I have read with interest the reactions by Nigerians to the just released images and videos of four Nigerian students who were burnt to death over an alleged theft of cell phones. These students were beaten, left to lay in their pool of blood to die and as they lay in their pain, were set on fire. There have been varied versions of why the mob attacked them and murdered them. One version was that they stole cellphones, the other is that they were cultists and the latest version is that the four were trying to collect from their debtors, one thing led to another, their debtors called them thieves, the mob descended on them and ultimately lynched them.
I say “I have read the reactions with interest” because I wonder which Nigeria those who react and seem so shocked “that such a thing will ever happen in Nigeria” grew up in or are growing up in. First, when Boko Haram is the order of the day, you sort of wonder the continued desensitization as well as killings of humans. Second, independent of that, growing up, over twenty years ago, the video you will watch below was my reality. Indeed, I have discussed the mob mentality and vigilante justice that plagues Nigerian society on numerous occasions. It is indeed one of the reasons for starting this blog.
The first time, as a young child, that I saw a man naked was when he attempted to steal clothing from my “compound.” My neighbors caught him, before you knew it, other neighbors rushed in and they stripped this young man, that could not have been more than 20years, naked. They then proceeded to beat the living day lights out of him. I still remember the numerous injuries he sustained from head to toe. I still remember, vividly, his cry for mercy and help. In his case, he was lucky, the police came to his rescue. It was overall a shocking experience and one I do not forget. Prior to that, I witnessed even more shocking experiences i.e. burnt bodies on the streets while commuting to school. However, one particular instance stood out. It was a situation of a lynching that was particularly horrific for me.
Traveling to and from my “Primary School” at the time, I had to travel past a “roundabout” bus stop in the neighborhood I lived in. One day, while on that path and specifically when I reached the round about bus stop, I saw a man that was accused of stealing. In a split second, a mob descended on him. Somehow a tire appeared and was thrown over his neck, the mob poured gasoline on him as he begged for mercy and before I could say “wow,” he was set ablaze. As shocking as that was, sadly, many get desensitized to it. If you steal and you are caught, expect death.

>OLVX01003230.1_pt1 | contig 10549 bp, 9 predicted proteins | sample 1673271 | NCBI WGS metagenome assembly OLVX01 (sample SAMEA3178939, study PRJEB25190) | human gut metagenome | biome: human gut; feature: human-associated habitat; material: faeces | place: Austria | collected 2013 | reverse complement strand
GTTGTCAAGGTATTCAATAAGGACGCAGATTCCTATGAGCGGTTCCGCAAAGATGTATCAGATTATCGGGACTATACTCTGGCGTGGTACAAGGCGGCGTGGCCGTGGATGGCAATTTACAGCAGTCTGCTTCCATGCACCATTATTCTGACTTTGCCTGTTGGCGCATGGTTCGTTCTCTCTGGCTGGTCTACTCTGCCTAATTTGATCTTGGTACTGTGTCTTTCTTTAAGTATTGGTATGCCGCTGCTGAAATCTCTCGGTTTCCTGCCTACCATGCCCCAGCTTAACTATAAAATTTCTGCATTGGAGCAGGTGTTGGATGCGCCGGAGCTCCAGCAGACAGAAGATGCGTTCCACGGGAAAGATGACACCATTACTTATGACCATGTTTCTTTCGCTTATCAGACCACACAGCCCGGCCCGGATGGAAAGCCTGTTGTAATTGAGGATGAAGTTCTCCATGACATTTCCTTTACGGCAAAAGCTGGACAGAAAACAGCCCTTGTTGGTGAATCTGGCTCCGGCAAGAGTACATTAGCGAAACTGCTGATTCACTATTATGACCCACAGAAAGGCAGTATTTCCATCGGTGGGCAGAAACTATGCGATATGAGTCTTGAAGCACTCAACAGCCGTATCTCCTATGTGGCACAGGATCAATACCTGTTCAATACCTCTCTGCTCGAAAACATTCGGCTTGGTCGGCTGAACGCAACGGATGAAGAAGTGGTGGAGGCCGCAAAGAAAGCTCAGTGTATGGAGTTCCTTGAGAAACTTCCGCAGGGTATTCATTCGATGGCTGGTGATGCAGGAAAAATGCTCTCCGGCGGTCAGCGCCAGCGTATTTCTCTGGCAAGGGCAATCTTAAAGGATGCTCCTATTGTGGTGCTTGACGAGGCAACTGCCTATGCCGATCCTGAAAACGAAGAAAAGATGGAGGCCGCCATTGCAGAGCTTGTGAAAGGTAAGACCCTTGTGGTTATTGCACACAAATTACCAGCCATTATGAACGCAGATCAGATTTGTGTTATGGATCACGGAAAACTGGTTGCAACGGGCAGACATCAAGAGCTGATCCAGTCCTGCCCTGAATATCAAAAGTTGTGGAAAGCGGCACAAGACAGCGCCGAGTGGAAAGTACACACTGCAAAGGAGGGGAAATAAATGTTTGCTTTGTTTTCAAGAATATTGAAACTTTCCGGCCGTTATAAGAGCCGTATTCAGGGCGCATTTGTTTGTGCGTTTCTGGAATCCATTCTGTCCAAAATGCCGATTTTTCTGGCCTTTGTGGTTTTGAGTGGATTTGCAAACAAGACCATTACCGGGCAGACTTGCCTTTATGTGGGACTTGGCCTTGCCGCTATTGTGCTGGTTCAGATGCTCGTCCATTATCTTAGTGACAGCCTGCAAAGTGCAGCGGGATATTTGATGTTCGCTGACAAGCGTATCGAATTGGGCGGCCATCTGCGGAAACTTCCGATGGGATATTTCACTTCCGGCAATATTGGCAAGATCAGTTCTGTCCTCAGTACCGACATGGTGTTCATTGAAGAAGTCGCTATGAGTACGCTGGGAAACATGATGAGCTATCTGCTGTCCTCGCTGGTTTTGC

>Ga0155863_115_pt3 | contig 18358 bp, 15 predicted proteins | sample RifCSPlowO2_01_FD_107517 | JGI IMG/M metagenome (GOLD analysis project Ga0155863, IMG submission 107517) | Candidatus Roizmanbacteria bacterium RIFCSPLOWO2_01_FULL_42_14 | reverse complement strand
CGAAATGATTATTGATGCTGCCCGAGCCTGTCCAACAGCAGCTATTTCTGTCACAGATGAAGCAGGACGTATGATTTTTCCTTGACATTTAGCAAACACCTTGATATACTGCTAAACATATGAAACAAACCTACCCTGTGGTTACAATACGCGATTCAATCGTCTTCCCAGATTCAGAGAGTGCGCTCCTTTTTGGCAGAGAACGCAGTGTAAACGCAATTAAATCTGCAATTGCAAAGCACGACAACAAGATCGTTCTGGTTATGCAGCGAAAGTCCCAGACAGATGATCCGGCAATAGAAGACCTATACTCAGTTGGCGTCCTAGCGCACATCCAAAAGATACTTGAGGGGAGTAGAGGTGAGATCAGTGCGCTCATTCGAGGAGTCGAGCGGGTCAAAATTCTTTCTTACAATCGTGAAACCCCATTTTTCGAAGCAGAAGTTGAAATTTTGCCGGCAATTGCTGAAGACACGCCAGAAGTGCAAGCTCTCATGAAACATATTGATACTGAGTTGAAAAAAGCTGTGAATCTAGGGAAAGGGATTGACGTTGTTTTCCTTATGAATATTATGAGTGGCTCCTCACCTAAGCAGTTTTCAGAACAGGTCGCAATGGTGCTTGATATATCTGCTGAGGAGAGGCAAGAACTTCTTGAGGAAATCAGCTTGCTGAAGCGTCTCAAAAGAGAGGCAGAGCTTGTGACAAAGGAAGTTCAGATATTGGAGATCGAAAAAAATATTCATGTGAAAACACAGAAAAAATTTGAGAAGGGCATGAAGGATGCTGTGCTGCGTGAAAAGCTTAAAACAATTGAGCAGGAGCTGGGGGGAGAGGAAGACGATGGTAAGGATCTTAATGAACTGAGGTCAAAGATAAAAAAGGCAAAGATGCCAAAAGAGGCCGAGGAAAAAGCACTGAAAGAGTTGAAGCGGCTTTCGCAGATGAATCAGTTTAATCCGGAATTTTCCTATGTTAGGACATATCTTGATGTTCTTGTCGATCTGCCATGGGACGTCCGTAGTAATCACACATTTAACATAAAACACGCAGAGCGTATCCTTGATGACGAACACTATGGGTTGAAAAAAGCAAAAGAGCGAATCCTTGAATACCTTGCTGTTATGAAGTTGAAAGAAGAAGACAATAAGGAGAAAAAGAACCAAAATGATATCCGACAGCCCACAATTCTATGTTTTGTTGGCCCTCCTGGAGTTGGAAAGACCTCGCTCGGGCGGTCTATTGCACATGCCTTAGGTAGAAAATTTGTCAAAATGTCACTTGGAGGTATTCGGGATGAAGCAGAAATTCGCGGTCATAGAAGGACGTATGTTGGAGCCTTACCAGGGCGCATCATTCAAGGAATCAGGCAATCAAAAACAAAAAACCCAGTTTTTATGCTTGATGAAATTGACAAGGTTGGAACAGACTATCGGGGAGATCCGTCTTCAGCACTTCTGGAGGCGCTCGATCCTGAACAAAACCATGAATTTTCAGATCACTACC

For me, however, it was traumatic to watch. What was worse was “trekking” long distances from my home to that bus stop to catch the bus only to be greeted with the same burnt body of that man. The body stayed there , easily for weeks, and kept swelling till it eventually burst. The stench from that, I cannot forget.
FAST FORWARD OVER 20 YEARS LATER AND NIGERIANS ARE STILL LYNCHING/BURNING THEIR OWN PEOPLE!!!
I think my anger in this instance is best directed at the legal justice system. NIGERIAN LAWYERS, JUDGES AND THE NIGERIAN BAR ASSOCIATION, YOU ALL GOTTA COME UP HIGHER. WE CAN DO BETTER NIGERIANS!!!!!
MEMBERS OF THE LEGAL PROFESSION, YOUR JOB IS TO GET RID OF THE WIGS AND BLACK GOWNS, ROLL YOUR SLEEVES AND GET INTO YOUR LOCAL COMMUNITIES SO YOU CAN TEACH YOUR PEOPLE, THE POOR, ABOUT HOW TO — USE THE COURT SYSTEM TO REDRESS THEIR WRONGS. YOU CAN LET THEM KNOW JUSTICE DOES EXIST AND THEY SHOULD NOT TAKE THE LAW INTO THEIR HANDS. Sure Nigeria has problems and there is corruption everywhere but the judiciary is charged with the enforcement of the law. It is incumbent, therefore, on YOU ALL, to be active in your local communities and educate the masses, one community at a time. Educate the police, educate the elementary, primary and secondary schools. Have an easy to digest curriculum that introduces them to the legal justice system.
Colleges, law students and law schools through working with the court systems should be a part of this movement. Social media and the media should be used to contribute to changing the mentality of a nation, one neighborhood at a time. Law clinics to help people whether through law schools or other wise should be employed.
Attorney Ope Banwo, based in Nigeria, I understand, prepares the launch of what is the equivalent of the reality TV show ‘The People’s Court.’ Supporting a legal entertainment program like that which has an educational component is critical. WE GOTTA COME UP HIGHER, WE CAN COME UP HIGHER. THIS CANNOT BE THE KIND OF FUTURE WE PASS ON TO OUR CHILDREN. IT CANNOT. THIS CAN NOT BE OUR LEGACY.
WARNING VERY GRAPHIC IMAGE, VIEWER DISCRETION IS ADVISED
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